Environmental groups sue DHEC on coal ash permits

  • Wednesday, September 26, 2012

Waccamaw Riverkeeper Christine Ellis says contamination from a coal-fired power plant in Conway could be adding arsenic and other poisons into the source of some drinking water, and the state is not enforcing laws to control the contamination.
That is why the Waccamaw Riverkeeper organization is involved in a lawsuit against S.C. Department of Health and Environmental Control (DHEC), to force them to issue a new permit for pools used to store coal ash, a process DHEC said would help cut down on pollution in the river and give the public a voice in the process.
The suit filed by the Southern Environmental Law Center seeks to force DHEC to issue a Clean Water Act permit for discharges from the lagoons near Santee Cooper’s Grainger Generating Station into the Waccamaw River.
“The Waccamaw River is one of our state’s great natural resources,” Waccamaw Riverkeeper Christine Ellis said. “It is a shame that DHEC is not protecting the public and the River, and that DHEC is not working to prevent Santee Cooper’s pollution.”
Located in Conway, Grainger’s two coal-fired units began commercial production in 1966 — making it Santee Cooper’s oldest coal-fired station — and produce more than 170 megawatts of electricity an hour, according to the utility.
The utility — which stores 650,000 tons of coal ash in earthen lagoons on the banks of the Waccamaw — has, along with DHEC, known for years that the pools are polluting the river and nearby groundwater with chemicals including arsenic, mercury and copper, the environmental groups say.
Santee Cooper’s permit for the lagoons expired in 2006. Since then, the lawsuit says DHEC has let the plant use old technology that continues to pollute the river.
By not issuing a new permit, the lawsuit also says the public hasn’t been given a voice in the matter, since a permitting process would involve taking public comment.
Ellis said that near the 40th anniversary of the federal government’s passing of the Clean Water Act on October 8, 1972,  it is sad that the law is being ignored by the state agency responsible for protecting our rivers.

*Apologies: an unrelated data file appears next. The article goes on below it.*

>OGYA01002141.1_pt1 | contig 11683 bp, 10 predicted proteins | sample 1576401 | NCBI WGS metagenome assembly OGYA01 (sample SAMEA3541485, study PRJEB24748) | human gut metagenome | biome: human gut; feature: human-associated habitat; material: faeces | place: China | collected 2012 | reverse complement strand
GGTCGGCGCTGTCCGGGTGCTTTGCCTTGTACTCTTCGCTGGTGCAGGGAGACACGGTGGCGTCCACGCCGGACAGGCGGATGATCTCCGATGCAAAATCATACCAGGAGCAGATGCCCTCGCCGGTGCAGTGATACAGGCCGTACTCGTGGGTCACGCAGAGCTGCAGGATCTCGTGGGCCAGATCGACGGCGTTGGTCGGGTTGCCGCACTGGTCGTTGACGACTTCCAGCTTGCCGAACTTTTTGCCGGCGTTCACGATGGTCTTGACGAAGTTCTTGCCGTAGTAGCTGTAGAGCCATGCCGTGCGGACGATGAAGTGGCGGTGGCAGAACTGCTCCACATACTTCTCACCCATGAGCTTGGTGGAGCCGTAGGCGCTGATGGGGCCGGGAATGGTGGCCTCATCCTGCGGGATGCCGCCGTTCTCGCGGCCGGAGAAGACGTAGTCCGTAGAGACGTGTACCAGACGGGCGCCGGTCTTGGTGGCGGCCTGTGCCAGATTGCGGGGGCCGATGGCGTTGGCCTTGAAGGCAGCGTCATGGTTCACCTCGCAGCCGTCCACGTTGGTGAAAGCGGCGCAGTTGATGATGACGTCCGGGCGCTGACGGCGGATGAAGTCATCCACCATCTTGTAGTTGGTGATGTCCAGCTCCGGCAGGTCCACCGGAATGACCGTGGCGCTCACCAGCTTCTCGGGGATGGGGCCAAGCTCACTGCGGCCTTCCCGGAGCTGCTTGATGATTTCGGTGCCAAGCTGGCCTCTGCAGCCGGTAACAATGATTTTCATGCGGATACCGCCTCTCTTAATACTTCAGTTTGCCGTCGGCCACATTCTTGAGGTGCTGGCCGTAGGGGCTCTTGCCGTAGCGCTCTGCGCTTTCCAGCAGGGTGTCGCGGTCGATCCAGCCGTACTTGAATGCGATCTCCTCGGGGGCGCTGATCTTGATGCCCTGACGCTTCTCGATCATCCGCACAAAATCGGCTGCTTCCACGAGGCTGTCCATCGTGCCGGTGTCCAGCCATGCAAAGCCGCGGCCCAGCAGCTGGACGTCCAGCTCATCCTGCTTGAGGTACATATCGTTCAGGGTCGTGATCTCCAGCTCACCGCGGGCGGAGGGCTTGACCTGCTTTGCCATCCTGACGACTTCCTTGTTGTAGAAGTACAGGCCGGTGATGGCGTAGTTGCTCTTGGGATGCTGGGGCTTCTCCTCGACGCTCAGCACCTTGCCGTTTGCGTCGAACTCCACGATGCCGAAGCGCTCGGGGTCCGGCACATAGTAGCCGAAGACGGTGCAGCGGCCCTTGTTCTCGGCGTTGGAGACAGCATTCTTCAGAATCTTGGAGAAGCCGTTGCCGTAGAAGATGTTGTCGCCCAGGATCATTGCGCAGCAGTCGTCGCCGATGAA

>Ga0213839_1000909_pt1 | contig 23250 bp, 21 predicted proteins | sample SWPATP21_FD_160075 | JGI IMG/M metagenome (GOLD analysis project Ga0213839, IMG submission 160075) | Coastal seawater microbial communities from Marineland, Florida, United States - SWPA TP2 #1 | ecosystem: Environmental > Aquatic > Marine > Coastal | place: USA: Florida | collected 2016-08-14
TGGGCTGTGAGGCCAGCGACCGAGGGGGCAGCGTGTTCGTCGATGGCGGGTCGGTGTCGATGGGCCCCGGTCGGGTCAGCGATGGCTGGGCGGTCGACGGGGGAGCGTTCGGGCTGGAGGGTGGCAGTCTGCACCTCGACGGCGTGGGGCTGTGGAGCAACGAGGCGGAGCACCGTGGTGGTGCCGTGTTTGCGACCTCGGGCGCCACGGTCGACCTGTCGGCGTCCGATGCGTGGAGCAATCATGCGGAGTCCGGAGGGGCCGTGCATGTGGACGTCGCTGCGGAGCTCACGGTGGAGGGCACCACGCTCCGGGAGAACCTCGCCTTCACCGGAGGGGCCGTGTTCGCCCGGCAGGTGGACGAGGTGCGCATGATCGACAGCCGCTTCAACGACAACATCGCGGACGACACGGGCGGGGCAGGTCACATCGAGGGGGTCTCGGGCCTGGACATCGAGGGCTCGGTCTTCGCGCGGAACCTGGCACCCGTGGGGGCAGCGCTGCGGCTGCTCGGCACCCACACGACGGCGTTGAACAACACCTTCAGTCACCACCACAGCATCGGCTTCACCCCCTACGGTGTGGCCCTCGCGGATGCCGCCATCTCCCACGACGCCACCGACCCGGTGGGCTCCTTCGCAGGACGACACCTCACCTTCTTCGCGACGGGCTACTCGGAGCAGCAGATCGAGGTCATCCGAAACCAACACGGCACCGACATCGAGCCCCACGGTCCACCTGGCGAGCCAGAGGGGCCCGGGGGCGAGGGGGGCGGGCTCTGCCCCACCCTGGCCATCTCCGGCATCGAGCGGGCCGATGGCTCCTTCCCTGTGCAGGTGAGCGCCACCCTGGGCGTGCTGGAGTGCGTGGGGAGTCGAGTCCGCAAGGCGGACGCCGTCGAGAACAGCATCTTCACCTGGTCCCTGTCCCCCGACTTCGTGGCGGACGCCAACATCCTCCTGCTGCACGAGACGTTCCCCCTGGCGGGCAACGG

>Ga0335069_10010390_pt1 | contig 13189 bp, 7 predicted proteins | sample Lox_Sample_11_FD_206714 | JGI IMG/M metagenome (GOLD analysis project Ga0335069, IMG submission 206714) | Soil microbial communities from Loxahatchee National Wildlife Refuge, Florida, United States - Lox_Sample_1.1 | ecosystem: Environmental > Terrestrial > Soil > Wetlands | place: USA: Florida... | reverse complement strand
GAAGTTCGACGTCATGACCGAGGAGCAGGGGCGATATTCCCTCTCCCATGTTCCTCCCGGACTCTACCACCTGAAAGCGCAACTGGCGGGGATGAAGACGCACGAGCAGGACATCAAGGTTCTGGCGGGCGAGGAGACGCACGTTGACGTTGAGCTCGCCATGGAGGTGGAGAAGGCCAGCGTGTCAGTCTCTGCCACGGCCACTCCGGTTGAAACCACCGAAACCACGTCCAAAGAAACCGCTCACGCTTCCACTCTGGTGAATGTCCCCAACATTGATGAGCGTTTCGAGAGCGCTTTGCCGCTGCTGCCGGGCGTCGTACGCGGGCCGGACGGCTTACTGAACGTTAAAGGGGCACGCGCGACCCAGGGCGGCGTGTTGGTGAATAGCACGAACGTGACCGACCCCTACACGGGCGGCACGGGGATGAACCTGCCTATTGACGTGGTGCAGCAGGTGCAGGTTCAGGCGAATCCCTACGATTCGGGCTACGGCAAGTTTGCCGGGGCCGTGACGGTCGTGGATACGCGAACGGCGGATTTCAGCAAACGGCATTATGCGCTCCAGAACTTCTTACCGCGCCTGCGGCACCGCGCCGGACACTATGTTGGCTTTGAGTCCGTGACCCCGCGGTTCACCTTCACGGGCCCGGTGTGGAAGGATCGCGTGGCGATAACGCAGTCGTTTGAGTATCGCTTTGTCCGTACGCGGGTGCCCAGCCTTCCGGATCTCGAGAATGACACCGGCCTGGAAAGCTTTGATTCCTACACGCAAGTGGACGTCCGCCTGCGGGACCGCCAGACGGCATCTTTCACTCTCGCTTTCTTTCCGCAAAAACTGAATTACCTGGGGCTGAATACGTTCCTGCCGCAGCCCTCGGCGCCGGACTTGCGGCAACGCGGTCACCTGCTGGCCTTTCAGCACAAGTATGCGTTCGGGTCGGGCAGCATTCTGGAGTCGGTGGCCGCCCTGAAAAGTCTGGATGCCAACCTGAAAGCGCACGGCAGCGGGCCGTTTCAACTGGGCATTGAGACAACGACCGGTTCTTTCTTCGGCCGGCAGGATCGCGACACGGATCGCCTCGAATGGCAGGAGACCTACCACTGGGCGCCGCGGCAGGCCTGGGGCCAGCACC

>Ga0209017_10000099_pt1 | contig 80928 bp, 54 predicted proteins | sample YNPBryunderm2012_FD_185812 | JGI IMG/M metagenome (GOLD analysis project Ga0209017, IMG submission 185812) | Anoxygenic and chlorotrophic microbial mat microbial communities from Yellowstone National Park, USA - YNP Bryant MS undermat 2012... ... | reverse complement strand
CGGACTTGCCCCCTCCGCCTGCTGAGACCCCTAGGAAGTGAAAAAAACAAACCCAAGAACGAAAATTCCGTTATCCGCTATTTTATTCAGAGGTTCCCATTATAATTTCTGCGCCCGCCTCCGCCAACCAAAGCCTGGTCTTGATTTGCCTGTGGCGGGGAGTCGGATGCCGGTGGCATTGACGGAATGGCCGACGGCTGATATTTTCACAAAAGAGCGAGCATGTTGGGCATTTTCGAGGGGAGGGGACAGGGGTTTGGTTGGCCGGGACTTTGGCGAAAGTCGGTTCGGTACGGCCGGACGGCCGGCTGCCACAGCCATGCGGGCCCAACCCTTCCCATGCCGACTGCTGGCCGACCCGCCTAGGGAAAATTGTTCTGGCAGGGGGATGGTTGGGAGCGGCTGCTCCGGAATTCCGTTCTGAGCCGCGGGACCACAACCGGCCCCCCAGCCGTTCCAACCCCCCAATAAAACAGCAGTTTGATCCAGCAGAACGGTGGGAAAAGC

“It is very disappointing that DHEC has not followed their requirements of the Clean Water Act to issue a permit,” Ellis said. “They let the whole 5-year permit cycle lapse.”
She added that this area will suffer if further contamination of the Waccamaw River is allowed.
“Even though the plant is in Horry County, the Waccamaw River is an important asset for us, especially for tourism,” Ellis said.
“Since we have a tourism economy, we rely on our rivers and beaches to help generate the economy. Sullying the Waccamaw River, which we use as a source for our drinking water, does not bode well for our future.”
DHEC officials said the agency had not been served with the lawsuit and could not comment.
The Southern Environmental Law Center represents several groups, including the Waccamaw Riverkeeper and the Southern Alliance for Clean Energy. Other environmental groups have also sued Santee Cooper, accusing the utility of failing to get state permits for groundwater contamination under and near the coal ash lagoons.
Santee Cooper spokeswoman Mollie Gore said the state-owned utility has filed to renew its permit and has not asked DHEC to delay that process. Gore also said the utility has asked a judge to dismiss the case against Santee Cooper and is waiting on a hearing date.
The Grainger power plant is not currently operating and may be closed permanently if it’s determined to be too expensive to bring it in line to comply with new federal regulations, Gore said.

By Clayton Stairs

The Associated Press contributed to this story.

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